Marijuana legally now sold in Illinois

On this receipt, the THC is shown to be taxed by 35% at this shop. Photo courtesy of a shoper at The Herbel Care Center

On this receipt, the THC is shown to be taxed by 35% at this shop. Photo courtesy of a shoper at The Herbel Care Center

Freddy Ortiz, News Editor

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Illinoisans rose from their beds on New Year’s Day to the new and booming industry of legal recreational marijuana. Devotees lined the 20 some dispensaries celebrating in unison as old perspectives were toppled. To smoke marijuana in the minds of Illinois legislators is fine and dandy, made evident by the staggering $10 million grossed by facilities within the first week.
While cannabis Illinois seems to be flourishing, not all are content. As people flooded dispensaries so did the online posts revealing the shocking tax on the hippy-herb. Currently, of the 10 states under legal recreational marijuana legislation, Illinois boasts the second-highest tax burden on retail sales according to a review of state and local regulation.
In Chicago, consumers found themselves paying an upward tax of 41.25% on marijuana products after factoring in the Cook County excise tax. Additionally, the total doesn’t even include the 7% state wholesale tax further up the supply and production chain, which buyers will encounter in the form of higher prices. With so much emphasis on taxation, it begs the question: Where’s all that revenue going?
Put down your tinfoil hats, there isn’t any shady government action going on. In fact, our public officials have been very transparent. Toi Hutchinson, senior adviser to the governor J.B Pritzker in a conference earlier this month worked to quench public inquiries. The senior adviser shared his high hopes for the booming industry and absurd review stating, “The amazing thing about that sales total is that there is a significant portion of these dollars that go directly into a community investment fund so that we can continue to rebuild communities that have been hit by the war on drugs.”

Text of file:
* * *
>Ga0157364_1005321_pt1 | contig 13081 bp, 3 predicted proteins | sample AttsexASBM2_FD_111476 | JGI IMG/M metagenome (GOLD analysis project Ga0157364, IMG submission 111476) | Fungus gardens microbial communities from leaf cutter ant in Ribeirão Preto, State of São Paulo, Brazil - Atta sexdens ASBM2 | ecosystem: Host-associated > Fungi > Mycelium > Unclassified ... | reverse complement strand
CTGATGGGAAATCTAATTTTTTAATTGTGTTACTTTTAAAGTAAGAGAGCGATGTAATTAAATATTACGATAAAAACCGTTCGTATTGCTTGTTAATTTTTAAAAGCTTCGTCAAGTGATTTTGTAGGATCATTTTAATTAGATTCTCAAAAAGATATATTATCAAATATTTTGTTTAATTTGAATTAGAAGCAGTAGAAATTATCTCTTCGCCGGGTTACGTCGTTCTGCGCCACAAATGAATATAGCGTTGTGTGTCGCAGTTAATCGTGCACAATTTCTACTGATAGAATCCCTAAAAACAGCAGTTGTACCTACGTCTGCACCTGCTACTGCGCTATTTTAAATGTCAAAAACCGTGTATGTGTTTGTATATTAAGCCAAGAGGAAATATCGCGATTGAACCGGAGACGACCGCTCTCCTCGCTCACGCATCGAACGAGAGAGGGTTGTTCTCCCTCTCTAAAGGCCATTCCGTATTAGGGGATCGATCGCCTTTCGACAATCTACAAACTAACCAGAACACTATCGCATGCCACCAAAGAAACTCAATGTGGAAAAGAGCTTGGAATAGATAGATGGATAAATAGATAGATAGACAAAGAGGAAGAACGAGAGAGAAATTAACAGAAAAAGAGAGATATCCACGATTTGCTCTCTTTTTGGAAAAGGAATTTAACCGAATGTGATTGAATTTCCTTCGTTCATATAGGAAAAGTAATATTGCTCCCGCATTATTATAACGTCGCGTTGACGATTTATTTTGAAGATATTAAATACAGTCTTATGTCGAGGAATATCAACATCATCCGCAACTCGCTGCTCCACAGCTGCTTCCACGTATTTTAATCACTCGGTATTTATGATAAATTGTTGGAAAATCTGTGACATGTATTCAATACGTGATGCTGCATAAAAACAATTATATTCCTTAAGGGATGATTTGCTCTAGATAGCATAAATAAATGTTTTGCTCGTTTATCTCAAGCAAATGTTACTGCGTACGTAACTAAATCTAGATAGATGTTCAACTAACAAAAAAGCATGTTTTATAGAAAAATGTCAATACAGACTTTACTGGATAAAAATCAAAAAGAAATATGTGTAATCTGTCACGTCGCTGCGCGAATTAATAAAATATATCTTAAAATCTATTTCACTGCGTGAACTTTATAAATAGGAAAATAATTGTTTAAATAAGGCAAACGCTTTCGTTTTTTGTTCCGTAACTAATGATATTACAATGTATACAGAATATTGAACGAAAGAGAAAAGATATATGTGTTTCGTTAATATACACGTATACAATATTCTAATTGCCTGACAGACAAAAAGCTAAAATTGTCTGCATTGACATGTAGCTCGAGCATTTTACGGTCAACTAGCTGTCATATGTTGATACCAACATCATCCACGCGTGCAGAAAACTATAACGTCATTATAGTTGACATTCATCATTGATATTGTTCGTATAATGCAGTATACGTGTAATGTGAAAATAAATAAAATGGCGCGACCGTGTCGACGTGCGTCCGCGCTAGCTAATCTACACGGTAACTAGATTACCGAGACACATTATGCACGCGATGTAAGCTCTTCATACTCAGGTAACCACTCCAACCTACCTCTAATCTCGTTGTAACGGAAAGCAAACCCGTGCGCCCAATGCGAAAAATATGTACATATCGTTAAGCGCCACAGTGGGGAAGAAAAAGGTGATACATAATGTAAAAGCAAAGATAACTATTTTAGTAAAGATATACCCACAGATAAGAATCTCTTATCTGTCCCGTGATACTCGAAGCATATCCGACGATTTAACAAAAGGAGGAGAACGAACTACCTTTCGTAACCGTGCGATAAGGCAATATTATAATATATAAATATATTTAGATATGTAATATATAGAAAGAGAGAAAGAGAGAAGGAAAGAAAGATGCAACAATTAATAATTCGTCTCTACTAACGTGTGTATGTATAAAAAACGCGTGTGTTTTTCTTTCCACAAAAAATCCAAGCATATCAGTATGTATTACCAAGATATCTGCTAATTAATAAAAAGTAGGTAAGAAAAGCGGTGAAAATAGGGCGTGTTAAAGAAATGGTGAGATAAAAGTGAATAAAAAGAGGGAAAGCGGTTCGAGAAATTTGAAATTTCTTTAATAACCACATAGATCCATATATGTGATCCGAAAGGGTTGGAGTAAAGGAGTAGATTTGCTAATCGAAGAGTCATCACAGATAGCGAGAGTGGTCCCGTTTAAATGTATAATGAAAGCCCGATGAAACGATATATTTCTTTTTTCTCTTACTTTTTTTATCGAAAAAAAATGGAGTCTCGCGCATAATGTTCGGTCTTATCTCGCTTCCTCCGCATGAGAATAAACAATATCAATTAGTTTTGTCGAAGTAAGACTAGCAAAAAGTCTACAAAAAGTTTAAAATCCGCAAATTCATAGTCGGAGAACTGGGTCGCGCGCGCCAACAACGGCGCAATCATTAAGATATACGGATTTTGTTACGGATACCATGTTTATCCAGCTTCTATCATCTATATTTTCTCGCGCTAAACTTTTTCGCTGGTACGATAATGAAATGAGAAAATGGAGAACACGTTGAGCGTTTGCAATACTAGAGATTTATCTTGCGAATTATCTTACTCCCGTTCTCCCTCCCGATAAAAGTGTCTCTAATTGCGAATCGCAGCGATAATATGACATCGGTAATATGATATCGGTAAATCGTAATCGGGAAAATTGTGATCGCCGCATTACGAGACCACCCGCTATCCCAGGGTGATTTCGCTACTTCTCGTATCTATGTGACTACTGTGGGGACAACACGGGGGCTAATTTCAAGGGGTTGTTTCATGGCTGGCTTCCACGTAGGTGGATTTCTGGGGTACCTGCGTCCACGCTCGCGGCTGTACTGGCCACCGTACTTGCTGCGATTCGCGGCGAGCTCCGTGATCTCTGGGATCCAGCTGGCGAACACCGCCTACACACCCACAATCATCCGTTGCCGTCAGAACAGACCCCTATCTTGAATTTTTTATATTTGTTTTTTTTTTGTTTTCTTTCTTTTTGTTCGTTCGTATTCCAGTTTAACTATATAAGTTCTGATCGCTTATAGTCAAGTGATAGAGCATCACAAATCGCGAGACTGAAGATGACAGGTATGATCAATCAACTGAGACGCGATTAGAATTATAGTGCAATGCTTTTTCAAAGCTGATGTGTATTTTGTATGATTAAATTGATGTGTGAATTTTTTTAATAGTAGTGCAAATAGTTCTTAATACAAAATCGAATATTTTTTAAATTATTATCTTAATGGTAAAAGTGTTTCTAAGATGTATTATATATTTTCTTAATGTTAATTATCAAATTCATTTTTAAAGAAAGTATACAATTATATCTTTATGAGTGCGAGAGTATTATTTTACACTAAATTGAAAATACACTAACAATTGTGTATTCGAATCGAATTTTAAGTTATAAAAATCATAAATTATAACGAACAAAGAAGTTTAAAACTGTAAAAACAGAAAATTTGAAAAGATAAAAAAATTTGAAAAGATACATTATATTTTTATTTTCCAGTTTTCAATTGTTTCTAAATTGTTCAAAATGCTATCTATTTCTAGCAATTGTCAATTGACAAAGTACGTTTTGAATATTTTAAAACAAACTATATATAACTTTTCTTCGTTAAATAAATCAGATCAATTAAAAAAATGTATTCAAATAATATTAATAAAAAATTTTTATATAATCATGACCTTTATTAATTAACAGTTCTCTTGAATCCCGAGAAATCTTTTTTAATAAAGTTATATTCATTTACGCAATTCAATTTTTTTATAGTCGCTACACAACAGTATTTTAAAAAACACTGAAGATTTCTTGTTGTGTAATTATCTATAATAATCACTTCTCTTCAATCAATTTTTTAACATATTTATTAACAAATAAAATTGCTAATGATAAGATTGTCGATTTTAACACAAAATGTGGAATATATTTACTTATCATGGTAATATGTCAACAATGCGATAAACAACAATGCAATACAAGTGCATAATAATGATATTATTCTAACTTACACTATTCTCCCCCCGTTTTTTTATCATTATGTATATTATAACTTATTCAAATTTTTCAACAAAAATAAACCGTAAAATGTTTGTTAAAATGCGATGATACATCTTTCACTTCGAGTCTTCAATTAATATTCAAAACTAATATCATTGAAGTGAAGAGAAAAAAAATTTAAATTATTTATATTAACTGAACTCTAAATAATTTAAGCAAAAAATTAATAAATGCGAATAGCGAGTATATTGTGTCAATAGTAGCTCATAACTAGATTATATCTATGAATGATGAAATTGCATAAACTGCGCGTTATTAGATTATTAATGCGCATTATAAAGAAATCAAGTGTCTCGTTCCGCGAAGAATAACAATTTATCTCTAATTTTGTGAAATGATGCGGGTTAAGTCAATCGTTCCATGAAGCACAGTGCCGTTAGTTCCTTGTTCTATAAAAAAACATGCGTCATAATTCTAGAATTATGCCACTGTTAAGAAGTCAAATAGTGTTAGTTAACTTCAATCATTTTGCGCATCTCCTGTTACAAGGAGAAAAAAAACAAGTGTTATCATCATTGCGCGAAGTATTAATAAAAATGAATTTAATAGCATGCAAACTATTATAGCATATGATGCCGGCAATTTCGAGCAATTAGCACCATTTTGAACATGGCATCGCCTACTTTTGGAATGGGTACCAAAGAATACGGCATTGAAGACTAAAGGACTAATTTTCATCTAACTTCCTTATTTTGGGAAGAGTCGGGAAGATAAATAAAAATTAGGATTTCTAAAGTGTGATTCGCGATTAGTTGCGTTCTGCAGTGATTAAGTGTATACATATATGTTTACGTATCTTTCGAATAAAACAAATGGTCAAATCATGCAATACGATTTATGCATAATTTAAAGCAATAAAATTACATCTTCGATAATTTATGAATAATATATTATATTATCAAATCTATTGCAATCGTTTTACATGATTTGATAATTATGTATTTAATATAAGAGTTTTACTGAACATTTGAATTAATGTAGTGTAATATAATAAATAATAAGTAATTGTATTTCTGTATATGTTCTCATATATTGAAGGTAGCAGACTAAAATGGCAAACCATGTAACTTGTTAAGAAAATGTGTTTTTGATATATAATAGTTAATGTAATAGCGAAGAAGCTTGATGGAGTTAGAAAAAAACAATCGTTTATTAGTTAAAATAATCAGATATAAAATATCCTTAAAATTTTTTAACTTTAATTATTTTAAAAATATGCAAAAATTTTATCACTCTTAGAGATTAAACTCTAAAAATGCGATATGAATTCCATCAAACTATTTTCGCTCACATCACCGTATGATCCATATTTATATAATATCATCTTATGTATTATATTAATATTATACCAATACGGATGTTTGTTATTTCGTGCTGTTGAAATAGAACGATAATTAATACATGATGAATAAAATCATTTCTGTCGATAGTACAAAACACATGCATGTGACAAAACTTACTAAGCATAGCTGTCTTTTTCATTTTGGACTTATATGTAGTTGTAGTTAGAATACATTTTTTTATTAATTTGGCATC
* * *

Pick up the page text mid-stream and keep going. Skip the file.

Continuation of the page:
This planned reconstruction is far from political palaver. Most recently the Evanson city council voted and vowed to allot the first $10 million of revenue from the new marijuana tax to finance a recently established reparation fund aimed at addressing the wealth gap and population decline among the city’s black residents.
Currently, under law, 25% will go into programs appropriately dubbed R3s for their focus on the restoration, reinvestment, and renewal of communities affected by the criminalization of marijuana
Though cannabis
remains stigmatizing in the minds of many the future is promising. The once destructive force in communities has now been transformed into a means to restore and renew; a sentiment that is quiet poetic.